Tuesday, 28 May 2013

Death Traps & Cliffhangers

Today I'd like to discuss two well-used tropes that've been on my mind as late; the Death Trap and the Cliffhanger; and some basic advice how you can incorporate them into a variety of action RPGs.

Death Traps 

Ahh the Death Trap. The much tried and occasionally true method where a villain frequently attempts to use an elaborate (the more elaborate, the better!) means to rid themselves of the protagonist(s)-in-his-side, generally unsuccessfully. No doubt a classic of megalomaniacal masterminds, evil geniuses, and egocentric supervillains; this plot device can be used to inject tension and drama into your games like a metal scorpion injecting acid into a hapless prisoner.

I think one of the tricky things about death traps is to avoid treating them like run-of-mill Dungeons and Dragons-style traps; death traps aren't there as basic encounters to wear down the PC's stats and resources. Sure, there's nothing stopping you from using them that way, but I believe a truly villainous death trap should be more connected and driven by the plot. It can have an assortment of uses: a unique encounter such as puzzle-trap that the PC's must use their wits to solve and escape; an exposition tool for the archvillain to begin his diabolical monologue (do I hear social encounter with dangerous consequences?); or to raise the tension by having the victim of the insidious doom a sympathetic NPC that heroes must save from their fate. (See, the PC's need not be submitted directly to a death trap to raise drama!)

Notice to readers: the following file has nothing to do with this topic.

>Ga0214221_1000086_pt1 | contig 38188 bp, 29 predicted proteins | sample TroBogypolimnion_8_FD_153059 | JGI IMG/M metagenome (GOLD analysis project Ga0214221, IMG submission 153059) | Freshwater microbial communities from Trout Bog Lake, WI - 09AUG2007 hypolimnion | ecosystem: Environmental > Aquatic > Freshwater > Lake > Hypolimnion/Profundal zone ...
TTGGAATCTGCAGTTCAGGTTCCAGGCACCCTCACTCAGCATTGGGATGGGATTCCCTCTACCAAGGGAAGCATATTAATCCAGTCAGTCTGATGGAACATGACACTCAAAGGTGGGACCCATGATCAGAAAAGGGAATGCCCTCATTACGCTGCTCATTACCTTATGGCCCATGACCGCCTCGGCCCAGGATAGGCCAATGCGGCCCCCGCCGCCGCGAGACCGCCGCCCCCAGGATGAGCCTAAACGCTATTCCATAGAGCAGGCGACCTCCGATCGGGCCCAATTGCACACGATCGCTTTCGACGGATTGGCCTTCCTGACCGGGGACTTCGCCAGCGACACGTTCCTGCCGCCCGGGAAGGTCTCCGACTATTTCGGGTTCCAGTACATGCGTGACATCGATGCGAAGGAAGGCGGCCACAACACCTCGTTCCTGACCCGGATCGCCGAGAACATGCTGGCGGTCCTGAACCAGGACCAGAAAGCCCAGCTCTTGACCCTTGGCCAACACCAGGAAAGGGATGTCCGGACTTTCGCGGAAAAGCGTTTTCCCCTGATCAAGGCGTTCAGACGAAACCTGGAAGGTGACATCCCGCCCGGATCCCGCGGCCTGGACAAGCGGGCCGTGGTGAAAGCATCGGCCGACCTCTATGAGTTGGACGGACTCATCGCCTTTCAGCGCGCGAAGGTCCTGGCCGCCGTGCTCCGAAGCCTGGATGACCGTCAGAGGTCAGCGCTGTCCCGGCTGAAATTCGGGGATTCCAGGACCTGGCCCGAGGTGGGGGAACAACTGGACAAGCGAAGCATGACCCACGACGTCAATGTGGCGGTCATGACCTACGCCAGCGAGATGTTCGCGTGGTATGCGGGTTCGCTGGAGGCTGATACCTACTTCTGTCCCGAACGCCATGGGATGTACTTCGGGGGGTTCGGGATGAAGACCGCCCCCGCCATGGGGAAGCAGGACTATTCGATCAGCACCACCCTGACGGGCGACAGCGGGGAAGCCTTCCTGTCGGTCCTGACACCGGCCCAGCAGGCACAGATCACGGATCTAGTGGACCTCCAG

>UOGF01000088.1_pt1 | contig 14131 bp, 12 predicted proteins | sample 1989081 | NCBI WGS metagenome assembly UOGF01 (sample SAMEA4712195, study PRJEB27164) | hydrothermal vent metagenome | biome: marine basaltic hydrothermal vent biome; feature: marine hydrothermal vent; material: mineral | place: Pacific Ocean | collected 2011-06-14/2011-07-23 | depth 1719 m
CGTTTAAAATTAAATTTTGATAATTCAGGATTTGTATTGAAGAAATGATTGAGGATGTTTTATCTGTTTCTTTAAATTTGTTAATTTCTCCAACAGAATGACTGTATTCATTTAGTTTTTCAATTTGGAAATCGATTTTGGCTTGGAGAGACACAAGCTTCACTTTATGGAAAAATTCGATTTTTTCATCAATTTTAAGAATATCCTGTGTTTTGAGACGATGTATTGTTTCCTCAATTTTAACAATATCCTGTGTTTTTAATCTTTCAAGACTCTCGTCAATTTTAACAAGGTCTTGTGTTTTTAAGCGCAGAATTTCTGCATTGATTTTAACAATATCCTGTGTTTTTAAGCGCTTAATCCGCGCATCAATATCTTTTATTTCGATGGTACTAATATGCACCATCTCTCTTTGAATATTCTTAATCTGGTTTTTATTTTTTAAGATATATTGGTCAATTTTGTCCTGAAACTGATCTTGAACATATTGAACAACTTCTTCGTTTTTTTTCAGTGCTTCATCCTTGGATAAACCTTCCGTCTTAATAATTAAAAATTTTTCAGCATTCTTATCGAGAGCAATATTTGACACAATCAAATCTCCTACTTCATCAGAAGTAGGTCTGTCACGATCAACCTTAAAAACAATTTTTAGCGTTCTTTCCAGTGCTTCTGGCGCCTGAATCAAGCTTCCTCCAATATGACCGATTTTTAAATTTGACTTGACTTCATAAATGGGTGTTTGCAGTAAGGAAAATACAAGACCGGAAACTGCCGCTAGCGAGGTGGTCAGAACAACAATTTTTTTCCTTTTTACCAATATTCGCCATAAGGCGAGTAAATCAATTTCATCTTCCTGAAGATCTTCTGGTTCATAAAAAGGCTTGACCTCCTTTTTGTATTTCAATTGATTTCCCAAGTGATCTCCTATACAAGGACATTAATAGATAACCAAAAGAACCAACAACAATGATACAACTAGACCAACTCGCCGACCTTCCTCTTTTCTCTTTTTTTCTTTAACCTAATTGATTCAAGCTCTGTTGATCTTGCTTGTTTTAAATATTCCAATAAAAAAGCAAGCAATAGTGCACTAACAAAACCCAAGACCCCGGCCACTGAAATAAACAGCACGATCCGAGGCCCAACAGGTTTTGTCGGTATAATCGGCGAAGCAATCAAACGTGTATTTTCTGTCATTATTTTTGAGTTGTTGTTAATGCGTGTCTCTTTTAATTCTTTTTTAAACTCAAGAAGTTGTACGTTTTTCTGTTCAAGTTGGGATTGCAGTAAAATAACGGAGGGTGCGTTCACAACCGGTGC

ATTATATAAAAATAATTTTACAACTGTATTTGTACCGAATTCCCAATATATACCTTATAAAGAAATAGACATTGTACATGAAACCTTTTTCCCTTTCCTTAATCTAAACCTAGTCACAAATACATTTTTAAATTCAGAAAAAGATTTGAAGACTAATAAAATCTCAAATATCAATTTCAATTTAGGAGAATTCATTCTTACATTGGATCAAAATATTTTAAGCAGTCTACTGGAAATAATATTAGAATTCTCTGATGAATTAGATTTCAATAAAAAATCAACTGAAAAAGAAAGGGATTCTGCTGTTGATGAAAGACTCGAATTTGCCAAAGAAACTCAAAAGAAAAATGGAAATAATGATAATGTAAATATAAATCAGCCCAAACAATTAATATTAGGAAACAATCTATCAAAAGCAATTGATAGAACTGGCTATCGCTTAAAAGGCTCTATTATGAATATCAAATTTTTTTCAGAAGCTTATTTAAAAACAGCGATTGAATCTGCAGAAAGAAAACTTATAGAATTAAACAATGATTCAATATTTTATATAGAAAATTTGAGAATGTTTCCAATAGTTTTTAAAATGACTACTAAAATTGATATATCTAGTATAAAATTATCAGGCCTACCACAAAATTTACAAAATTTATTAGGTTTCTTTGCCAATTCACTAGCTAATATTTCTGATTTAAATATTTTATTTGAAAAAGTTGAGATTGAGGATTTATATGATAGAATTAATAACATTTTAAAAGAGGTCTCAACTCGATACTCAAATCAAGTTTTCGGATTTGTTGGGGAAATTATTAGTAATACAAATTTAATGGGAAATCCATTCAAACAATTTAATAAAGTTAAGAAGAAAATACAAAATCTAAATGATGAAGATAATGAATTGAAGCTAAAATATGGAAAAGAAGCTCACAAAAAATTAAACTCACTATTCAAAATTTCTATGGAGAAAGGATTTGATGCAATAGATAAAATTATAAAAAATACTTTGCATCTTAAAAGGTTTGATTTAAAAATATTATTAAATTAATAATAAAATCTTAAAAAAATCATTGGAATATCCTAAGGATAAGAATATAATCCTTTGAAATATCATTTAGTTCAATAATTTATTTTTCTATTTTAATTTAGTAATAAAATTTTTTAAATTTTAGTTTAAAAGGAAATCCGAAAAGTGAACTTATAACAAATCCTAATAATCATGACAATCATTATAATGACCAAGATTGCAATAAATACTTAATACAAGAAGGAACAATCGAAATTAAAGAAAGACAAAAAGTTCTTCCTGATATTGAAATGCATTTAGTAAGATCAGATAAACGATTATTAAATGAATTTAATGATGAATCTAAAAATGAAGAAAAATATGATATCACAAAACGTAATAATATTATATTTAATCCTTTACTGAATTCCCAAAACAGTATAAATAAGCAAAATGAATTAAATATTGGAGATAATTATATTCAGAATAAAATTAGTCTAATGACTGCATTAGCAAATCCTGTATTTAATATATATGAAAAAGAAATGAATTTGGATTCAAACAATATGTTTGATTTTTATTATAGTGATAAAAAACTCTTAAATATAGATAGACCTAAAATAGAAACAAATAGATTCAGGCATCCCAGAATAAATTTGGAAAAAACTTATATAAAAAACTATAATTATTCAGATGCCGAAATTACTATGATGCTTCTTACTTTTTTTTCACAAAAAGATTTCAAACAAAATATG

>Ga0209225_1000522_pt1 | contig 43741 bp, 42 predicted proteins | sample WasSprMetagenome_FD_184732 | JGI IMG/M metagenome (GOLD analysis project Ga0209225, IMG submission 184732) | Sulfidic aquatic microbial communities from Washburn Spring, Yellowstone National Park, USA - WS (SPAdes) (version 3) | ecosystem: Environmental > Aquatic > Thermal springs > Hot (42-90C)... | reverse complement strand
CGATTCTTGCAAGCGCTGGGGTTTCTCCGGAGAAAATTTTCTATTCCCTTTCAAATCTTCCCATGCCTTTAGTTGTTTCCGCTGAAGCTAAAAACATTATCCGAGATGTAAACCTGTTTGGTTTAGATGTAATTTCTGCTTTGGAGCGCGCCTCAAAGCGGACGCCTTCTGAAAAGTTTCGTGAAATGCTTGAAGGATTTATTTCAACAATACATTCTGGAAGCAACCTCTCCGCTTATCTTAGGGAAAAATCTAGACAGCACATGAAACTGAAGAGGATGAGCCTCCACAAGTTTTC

For more examples of Death Traps and their narrative use: [Tvtropes]


Back in the days of matinée film serials the staple plot device was that of the cliffhanger ending, where it was used to entice the viewers into returning to see the conclusion of an unresolved situation. It still exists in media today, but it think the serials of yesteryear handled it great. As each serial would be rather short in length and each finished with a cliffhanger ending, this means that the ongoing plot would be chock-full of cliffhangers: lending itself perfectly to an action-filled RPG of the pulp, spy, or superhero variety.

This classic trope is great for ending a session with some 'omph. That said cliffhangers don't necessarily have to be placed at the end of a session; they can be just as effective in the middle or even beginning of a session. Consider the 1960's Batman TV series (Yes I know, it's more campy than pulpy but it has the right idea for both over-the-top cliffhangers and death traps): The first half of each two-part episode would end with a cliffhanger (usually by death trap). Now, instead of considering each episode a session, placing both parts in one session puts the dramatic and tension in the middle.

Beginning a session with a cliffhanger (possibly supported by a recap sequence) starts the characters in medias res (in the middle of things). No slow build up, just right into the action. Boom. And if you think starting so strong means the remainder of the session is downhill, nothing's stopping you from putting a cliffhanger at the end of the session to keep 'em on the edge of their seats!

All this said, cramming cliffhangers into every point in the plot isn't the way to go either, you'll quickly wear them and your players out. Fast-paced cinematic games should be action filled, but that doesn't always mean that everything the PC's do should be frantic or precarious. Use cliffhangers to add a splash of excitement and suspense to your gaming sessions.